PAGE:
These three will not fade, will not disappear, will not change.

This faith, this hope, and this love are anchored in the eternal Lord God—who changes not.

But we shall change. “For the trumpet will sound, the dead will be raised imperishable, and we will be changed. For the perishable must clothe itself with the imperishable, and the mortal with immortality” (1 Corinthians 15:52,53).

Then, “we shall see face to face.” Then, “I shall know fully, even as I am fully known.”

When will that be? Jesus tells us, “I am coming soon. Hold on to what you have, so that no one will take your crown” (Revelation 3:11).

She wrote, “One day we will understand. Sleep on, darling.”

Many new years have come and gone since those touching words were written. We wish the battles and the dying were gone, as well. We wonder if her sons saw combat in Vietnam. We wonder if she had to write on their headstones. We wonder if her grandchildren fought in the sandbox of the Middle East. We surely hope not.

The new year we face will no doubt bring changes into our lives. Some, we will rejoice over. We may weep over some others. Only God knows.

But this we hold dear. This we claim as our own. This awaits us as we step into the future. “Faith, hope and love.”

Now we see life as it is reflected in a mirror. Then, we shall see clearly.

Then we shall understand.

Until then, we bid our loved ones who have fallen asleep in Jesus, “Sleep on.”

“Sleep in heavenly peace.”



Prayer:
Then, gracious God, in years to come, whatever may betide us,
Right onward through our journey home, O, stay at hand to guide us,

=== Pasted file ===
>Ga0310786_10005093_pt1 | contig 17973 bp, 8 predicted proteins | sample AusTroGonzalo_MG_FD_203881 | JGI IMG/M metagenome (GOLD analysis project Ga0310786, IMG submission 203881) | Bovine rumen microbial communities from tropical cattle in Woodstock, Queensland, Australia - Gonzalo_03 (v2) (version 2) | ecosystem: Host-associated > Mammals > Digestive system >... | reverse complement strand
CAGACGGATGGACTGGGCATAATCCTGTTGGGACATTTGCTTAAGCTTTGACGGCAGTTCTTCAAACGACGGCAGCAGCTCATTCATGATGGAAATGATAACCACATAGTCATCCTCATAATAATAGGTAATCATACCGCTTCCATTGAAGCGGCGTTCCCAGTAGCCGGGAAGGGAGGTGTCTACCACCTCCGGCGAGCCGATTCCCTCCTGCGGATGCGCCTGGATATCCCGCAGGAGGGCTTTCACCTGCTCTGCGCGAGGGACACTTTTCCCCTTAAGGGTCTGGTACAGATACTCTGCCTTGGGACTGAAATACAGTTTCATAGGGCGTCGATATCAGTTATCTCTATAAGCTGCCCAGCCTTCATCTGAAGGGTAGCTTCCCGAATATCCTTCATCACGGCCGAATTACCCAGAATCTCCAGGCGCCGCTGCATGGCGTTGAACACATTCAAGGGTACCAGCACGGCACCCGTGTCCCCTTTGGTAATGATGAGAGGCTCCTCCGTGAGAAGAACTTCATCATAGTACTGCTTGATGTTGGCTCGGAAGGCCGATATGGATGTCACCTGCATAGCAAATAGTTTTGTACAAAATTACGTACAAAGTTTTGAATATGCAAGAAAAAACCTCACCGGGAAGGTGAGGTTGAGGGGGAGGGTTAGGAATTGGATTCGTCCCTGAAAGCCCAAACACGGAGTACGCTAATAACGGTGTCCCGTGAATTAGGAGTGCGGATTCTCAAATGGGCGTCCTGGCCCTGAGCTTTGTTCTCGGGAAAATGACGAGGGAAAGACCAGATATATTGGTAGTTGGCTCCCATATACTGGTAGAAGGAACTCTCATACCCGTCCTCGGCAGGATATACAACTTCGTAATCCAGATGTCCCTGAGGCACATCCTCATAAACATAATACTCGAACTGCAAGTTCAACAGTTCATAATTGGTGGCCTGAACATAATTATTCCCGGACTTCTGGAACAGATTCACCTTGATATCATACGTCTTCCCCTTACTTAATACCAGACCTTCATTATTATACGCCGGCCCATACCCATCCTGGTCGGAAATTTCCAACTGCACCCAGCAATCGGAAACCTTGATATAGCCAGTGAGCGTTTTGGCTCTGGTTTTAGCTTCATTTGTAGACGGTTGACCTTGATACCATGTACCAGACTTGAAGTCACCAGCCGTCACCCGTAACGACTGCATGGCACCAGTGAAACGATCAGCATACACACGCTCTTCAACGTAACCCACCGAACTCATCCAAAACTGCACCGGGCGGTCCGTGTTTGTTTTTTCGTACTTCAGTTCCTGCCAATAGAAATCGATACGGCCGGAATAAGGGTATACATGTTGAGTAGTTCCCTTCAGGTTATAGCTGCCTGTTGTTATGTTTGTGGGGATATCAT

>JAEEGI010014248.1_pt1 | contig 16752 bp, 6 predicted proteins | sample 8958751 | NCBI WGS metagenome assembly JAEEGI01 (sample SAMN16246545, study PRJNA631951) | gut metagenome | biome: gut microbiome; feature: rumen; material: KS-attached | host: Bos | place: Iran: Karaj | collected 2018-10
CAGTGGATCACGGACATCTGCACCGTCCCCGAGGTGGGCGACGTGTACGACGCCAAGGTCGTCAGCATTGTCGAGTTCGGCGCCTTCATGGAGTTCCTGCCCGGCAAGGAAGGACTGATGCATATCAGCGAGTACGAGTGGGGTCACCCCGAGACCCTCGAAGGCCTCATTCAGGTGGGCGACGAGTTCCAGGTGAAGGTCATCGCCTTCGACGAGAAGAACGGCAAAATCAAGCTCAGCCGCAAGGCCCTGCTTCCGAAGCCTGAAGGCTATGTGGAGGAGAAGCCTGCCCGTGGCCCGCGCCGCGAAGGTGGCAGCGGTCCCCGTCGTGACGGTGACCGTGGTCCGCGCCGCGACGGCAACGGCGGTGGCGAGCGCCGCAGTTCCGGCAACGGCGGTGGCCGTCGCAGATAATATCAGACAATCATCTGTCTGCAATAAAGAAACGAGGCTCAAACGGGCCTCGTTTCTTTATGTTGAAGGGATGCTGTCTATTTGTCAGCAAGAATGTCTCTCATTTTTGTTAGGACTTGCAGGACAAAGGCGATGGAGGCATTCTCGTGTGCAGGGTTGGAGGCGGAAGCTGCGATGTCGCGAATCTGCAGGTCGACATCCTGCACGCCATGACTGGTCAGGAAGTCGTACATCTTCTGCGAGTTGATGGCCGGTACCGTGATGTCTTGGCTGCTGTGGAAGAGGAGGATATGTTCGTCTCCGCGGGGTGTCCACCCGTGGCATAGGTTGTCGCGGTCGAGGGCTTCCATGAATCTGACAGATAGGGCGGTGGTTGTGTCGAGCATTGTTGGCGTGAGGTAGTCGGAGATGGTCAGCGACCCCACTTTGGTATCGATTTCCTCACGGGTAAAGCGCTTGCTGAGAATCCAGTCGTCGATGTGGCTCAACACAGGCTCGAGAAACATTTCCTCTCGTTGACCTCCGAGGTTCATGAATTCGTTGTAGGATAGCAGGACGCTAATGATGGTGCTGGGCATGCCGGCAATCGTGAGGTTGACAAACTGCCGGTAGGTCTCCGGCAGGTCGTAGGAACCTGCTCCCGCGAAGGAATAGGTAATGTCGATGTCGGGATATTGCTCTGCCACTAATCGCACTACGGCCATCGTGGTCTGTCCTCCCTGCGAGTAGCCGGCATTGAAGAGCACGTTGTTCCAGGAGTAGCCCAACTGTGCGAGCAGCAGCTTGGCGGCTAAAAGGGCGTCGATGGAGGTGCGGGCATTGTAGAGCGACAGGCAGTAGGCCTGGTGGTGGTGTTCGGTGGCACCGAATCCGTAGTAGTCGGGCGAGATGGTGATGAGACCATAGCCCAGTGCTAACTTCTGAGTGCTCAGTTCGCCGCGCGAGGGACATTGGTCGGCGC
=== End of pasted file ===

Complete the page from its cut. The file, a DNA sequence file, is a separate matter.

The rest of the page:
Nor leave us till, at close of life, safe from all peril, toil, and strife,
Heaven shall enfold and hide us. Amen.
(Christian Worship 367:4)



Points to ponder:

  • Jesus once told his disciples that his friend, Lazarus, was sleeping before he raised him from the dead. (John 11:1) Why is that comforting?
  • Do you agree with the saying, “The more things change, the more they stay the same?” Why or why not?
  • Do you think most Americans greet the new year with hope or with fear? Explain.


Written by Rev. Paul Ziemer, WELS National Civilian Chaplain and Liaison to the Military, Belle Plaine, Minnesota.

All Scripture quotations, unless otherwise indicated, are taken from the Holy Bible, New International Version®, NIV®. Copyright ©1973, 1978, 1984, 2011 by Biblica, Inc.™ Used by permission of Zondervan. All rights reserved worldwide. Note: Scripture reading footnotes are clickable only in the web version.


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Special Mission – December 23, 2022

Special Mission – December 23, 2022


And there were shepherds living out in the fields nearby, keeping watch over their flocks at night. An angel of the Lord appeared to them, and the glory of the Lord shone around them, and they were terrified. But the angel said to them, “Do not be afraid. I bring you good news of great joy that will be for all the people.
Luke 2:8-10




Military Devotion – December 23, 2022

Devotion based on Luke 2:8-10

See series: Military Devotions

We always knew the stars were beyond counting. We came to learn there were entire galaxies far, far away. But when we put telescopes into space, we were amazed to learn there is much more out there than we imagined and at distances that defy measurements.

Some astronomers believe there are about two trillion galaxies, each averaging some 100 million stars. Altogether, they estimate there are some 400 billion planets out there.

The little blue planet we live on appears as a mere speck in the celestial array. Lifeforms walking around on two legs cannot be detected even from the closest space object, the moon. We must join the psalmist in asking the Creator of all this, “What is man that you are mindful of him?” (Psalm 8:4). Surely, we must be insignificant, perhaps irrelevant.

It turns out, we are not. Humans are very much the focus of the Lord God. He knows what they are like. They are defiant. They shake their puny fists at the Ruler of the universe and act as if their opinions mattered. As if he needed their approval.

His response? “The One enthroned in heaven laughs; the Lord scoffs at them” (Psalm 2:4).

With a flip of his little finger, he could send this planet and everything on it into oblivion. Far worse, he could punish us in his righteous wrath, as he did the rebellious angels.